By Eli Parker
Artwork by Alli Rowe
I’ve seen Christmas by candlelight
on a twinkling cotton night in North Carolina.
December air brings me there, years ago now.
It will always bring me home again.
Just North of the Bull Durham factory,
there resides a remnant of a lost time;
a catacomb of colors:
The tobacco gold storehouse, bounded by
the lichen green of the slack fence.
The orange cedar logs, stacked against
the pale white of the old homestead.
I once knew every nook and cranny.
It was here, underneath the silvery moon, that I saw it.
Dotted candles on the pathways,
leading to a backyard field by the well house.
The edge of the forest was not far.
Our fire roasted chestnuts and popcorn,
and cracked the cold air’s grip.
Sugar cookies and warm cider were being served
to pleasant people in conversation enamored,
as the glow coming from the kitchen
bounced off of our woolen jackets.
You could still always feel the quiet dark of the forest
if you looked away from the little fire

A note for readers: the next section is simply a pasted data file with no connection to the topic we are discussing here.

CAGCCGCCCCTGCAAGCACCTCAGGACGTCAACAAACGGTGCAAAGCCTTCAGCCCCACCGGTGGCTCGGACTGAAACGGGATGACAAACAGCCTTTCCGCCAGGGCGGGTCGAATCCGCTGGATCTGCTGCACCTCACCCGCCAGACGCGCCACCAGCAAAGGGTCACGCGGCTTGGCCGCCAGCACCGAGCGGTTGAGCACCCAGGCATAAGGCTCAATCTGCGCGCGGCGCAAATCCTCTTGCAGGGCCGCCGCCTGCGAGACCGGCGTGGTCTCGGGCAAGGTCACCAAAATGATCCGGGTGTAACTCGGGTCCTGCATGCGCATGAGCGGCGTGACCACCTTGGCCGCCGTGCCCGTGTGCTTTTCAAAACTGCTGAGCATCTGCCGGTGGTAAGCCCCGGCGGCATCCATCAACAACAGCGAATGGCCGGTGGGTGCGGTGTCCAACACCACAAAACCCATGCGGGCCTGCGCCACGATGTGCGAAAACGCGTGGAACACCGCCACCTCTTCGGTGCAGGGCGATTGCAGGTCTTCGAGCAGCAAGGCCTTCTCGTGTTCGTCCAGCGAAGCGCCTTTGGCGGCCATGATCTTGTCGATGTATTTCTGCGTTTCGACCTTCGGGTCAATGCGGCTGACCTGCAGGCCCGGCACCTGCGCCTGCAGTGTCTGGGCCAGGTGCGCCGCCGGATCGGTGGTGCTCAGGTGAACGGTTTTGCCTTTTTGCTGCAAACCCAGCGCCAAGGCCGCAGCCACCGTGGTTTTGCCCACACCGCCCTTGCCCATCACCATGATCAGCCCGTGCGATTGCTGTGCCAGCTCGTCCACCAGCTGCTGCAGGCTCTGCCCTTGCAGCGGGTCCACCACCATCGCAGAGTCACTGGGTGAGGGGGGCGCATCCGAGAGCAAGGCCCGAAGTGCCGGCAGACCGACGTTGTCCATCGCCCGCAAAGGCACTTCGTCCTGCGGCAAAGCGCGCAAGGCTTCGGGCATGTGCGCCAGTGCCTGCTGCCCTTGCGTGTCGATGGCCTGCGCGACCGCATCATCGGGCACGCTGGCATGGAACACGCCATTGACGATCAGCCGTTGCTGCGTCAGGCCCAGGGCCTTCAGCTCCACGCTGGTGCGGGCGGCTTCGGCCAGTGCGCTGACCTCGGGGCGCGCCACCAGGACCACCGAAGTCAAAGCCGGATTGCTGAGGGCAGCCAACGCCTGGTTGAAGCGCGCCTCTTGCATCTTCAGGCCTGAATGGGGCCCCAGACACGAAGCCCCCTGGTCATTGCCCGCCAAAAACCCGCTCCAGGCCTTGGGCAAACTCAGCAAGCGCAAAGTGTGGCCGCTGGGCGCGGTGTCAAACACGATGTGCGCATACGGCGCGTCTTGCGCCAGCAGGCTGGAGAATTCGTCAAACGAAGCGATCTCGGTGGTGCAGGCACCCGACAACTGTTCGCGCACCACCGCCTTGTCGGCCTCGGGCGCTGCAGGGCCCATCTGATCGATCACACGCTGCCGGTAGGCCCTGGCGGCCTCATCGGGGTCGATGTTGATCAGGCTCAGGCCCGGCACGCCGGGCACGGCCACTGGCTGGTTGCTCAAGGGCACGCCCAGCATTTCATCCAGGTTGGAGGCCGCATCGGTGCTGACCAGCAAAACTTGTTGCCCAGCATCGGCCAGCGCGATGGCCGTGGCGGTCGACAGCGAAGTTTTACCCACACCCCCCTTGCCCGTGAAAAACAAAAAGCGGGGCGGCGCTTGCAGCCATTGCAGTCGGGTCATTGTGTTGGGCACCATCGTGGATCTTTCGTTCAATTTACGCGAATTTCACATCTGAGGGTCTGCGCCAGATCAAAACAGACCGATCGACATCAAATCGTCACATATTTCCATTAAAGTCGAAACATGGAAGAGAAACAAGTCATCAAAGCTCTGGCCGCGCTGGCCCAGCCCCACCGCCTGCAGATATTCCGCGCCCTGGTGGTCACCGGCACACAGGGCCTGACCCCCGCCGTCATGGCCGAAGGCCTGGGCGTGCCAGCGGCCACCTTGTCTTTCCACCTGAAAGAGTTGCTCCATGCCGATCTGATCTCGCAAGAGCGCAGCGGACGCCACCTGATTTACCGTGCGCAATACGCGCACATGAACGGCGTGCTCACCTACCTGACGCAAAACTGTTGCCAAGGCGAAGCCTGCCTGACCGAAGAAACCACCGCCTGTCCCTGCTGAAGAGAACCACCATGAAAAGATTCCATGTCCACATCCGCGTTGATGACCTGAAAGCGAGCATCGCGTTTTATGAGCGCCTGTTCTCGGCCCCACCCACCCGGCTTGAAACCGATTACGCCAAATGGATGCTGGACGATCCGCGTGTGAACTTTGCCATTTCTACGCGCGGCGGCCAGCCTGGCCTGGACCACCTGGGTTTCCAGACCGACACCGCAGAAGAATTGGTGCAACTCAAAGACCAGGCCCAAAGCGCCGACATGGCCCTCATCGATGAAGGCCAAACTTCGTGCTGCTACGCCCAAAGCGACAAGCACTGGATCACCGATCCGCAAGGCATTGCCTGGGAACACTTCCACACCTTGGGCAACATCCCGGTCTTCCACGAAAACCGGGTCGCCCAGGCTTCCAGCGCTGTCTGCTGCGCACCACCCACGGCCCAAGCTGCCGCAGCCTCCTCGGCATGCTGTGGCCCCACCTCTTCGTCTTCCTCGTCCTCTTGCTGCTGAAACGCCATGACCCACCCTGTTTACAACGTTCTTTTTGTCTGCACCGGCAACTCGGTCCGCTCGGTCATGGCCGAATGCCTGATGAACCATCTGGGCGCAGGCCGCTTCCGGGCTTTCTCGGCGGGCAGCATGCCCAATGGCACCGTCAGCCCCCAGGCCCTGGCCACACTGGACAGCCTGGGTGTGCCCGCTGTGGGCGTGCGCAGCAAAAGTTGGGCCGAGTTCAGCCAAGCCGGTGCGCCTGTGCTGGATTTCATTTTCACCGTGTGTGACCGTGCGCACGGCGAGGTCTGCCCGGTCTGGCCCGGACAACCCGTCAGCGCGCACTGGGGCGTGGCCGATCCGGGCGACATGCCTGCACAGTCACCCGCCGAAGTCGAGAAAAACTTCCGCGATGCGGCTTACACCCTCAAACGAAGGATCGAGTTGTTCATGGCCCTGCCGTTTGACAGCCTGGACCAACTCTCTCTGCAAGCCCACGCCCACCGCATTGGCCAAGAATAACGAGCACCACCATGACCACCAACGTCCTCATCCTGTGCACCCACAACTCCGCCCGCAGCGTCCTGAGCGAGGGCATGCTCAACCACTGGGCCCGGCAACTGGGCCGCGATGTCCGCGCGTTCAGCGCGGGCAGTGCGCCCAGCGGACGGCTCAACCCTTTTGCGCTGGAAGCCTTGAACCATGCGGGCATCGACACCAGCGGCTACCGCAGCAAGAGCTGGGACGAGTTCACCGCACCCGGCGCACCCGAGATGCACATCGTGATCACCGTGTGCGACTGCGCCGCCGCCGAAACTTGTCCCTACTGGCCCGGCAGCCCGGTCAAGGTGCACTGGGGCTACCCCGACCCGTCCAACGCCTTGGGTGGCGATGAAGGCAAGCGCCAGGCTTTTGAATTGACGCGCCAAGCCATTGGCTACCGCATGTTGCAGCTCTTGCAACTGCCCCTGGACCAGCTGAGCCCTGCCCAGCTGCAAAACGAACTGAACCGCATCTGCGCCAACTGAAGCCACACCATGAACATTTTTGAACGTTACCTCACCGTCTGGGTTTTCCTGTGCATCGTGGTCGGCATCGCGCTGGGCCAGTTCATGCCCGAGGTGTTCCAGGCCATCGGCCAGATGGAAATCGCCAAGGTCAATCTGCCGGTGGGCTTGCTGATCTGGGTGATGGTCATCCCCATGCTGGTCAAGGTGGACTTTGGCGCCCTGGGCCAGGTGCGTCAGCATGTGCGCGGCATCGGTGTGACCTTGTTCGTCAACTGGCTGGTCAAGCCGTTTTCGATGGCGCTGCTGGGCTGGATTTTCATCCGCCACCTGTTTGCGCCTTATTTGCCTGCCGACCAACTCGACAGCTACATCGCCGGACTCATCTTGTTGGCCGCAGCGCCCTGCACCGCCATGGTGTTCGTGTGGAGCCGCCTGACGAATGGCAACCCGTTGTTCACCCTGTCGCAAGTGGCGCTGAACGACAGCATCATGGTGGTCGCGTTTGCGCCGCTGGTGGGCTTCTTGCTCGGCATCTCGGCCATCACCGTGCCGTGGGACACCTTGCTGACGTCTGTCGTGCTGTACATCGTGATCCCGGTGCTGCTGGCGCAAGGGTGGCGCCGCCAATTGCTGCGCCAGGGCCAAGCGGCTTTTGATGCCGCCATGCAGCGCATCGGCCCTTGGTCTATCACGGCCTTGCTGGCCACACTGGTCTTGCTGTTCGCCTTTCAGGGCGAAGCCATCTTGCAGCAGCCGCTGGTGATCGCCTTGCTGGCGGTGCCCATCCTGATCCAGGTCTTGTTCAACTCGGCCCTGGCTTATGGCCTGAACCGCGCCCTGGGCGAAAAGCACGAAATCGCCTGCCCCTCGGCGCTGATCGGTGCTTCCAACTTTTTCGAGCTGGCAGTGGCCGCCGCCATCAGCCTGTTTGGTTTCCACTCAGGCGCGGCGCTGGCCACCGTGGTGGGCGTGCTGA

and took a step back into chilled air’s embrace.
The poplars provided a cooling presence,
their branches arching over our heads and mingling with the stars.
I liked to sit by the fire, let my back brace the cold,
and teach younger children to make popcorn and whittle kindling.
My, how I loved those little embers as they drifted onto my clothing,
burning for just a second or two before going out.
But I suppose a light stays lit as long as someone remembers it.
Oh, to be a part of something bigger than yourself.
Oh, to be in this humble history as it stands,
watching the tree branches darken into the night sky.
I returned to this place recently,
even though the years have blunted my simplicity.
I saw the tobacco field, the old storehouse, and the slack fence,
and I saw the backyard field where once I belonged.
To this day, the place is a flickering beauty.
Its wood is not without rot and its iron not without rust,
but what a gracious age the little homestead has become.
Surely, its light shall never fade from me.